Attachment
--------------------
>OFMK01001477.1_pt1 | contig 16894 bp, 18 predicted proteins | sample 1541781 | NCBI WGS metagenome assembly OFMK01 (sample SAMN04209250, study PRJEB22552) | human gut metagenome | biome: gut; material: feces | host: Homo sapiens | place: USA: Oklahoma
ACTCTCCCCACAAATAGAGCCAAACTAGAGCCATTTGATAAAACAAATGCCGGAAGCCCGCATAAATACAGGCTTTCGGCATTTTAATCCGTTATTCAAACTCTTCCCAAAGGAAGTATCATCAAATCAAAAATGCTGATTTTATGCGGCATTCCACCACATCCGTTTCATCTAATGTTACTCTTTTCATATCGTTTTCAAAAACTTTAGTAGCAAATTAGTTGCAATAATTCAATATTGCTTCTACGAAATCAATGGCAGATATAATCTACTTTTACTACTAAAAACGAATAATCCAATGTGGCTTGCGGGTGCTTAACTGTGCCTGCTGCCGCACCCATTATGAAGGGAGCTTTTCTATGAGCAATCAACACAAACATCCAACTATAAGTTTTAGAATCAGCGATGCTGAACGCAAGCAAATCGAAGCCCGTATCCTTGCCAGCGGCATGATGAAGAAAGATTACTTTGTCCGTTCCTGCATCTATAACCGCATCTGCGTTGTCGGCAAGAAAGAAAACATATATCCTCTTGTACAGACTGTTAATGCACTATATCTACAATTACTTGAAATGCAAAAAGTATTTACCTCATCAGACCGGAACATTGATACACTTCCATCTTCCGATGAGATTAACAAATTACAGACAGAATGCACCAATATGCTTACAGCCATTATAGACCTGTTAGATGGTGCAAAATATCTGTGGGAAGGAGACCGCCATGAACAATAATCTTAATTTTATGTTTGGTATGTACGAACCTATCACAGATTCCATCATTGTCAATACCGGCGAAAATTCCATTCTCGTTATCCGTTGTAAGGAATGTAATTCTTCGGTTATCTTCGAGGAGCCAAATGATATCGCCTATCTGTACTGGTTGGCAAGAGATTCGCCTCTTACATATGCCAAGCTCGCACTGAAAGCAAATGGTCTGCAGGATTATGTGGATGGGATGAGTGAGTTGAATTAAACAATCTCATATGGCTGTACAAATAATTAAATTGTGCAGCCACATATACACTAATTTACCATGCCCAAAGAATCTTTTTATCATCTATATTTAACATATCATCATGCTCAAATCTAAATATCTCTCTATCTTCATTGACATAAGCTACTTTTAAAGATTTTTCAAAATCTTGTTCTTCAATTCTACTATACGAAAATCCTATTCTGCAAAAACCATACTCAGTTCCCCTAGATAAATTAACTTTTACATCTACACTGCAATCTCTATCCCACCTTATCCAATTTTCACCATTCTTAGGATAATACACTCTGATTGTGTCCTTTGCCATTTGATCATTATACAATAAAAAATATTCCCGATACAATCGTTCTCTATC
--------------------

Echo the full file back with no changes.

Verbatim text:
>OFMK01001477.1_pt1 | contig 16894 bp, 18 predicted proteins | sample 1541781 | NCBI WGS metagenome assembly OFMK01 (sample SAMN04209250, study PRJEB22552) | human gut metagenome | biome: gut; material: feces | host: Homo sapiens | place: USA: Oklahoma
ACTCTCCCCACAAATAGAGCCAAACTAGAGCCATTTGATAAAACAAATGCCGGAAGCCCGCATAAATACAGGCTTTCGGCATTTTAATCCGTTATTCAAACTCTTCCCAAAGGAAGTATCATCAAATCAAAAATGCTGATTTTATGCGGCATTCCACCACATCCGTTTCATCTAATGTTACTCTTTTCATATCGTTTTCAAAAACTTTAGTAGCAAATTAGTTGCAATAATTCAATATTGCTTCTACGAAATCAATGGCAGATATAATCTACTTTTACTACTAAAAACGAATAATCCAATGTGGCTTGCGGGTGCTTAACTGTGCCTGCTGCCGCACCCATTATGAAGGGAGCTTTTCTATGAGCAATCAACACAAACATCCAACTATAAGTTTTAGAATCAGCGATGCTGAACGCAAGCAAATCGAAGCCCGTATCCTTGCCAGCGGCATGATGAAGAAAGATTACTTTGTCCGTTCCTGCATCTATAACCGCATCTGCGTTGTCGGCAAGAAAGAAAACATATATCCTCTTGTACAGACTGTTAATGCACTATATCTACAATTACTTGAAATGCAAAAAGTATTTACCTCATCAGACCGGAACATTGATACACTTCCATCTTCCGATGAGATTAACAAATTACAGACAGAATGCACCAATATGCTTACAGCCATTATAGACCTGTTAGATGGTGCAAAATATCTGTGGGAAGGAGACCGCCATGAACAATAATCTTAATTTTATGTTTGGTATGTACGAACCTATCACAGATTCCATCATTGTCAATACCGGCGAAAATTCCATTCTCGTTATCCGTTGTAAGGAATGTAATTCTTCGGTTATCTTCGAGGAGCCAAATGATATCGCCTATCTGTACTGGTTGGCAAGAGATTCGCCTCTTACATATGCCAAGCTCGCACTGAAAGCAAATGGTCTGCAGGATTATGTGGATGGGATGAGTGAGTTGAATTAAACAATCTCATATGGCTGTACAAATAATTAAATTGTGCAGCCACATATACACTAATTTACCATGCCCAAAGAATCTTTTTATCATCTATATTTAACATATCATCATGCTCAAATCTAAATATCTCTCTATCTTCATTGACATAAGCTACTTTTAAAGATTTTTCAAAATCTTGTTCTTCAATTCTACTATACGAAAATCCTATTCTGCAAAAACCATACTCAGTTCCCCTAGATAAATTAACTTTTACATCTACACTGCAATCTCTATCCCACCTTATCCAATTTTCACCATTCTTAGGATAATACACTCTGATTGTGTCCTTTGCCATTTGATCATTATACAATAAAAAATATTCCCGATACAATCGTTCTCTATC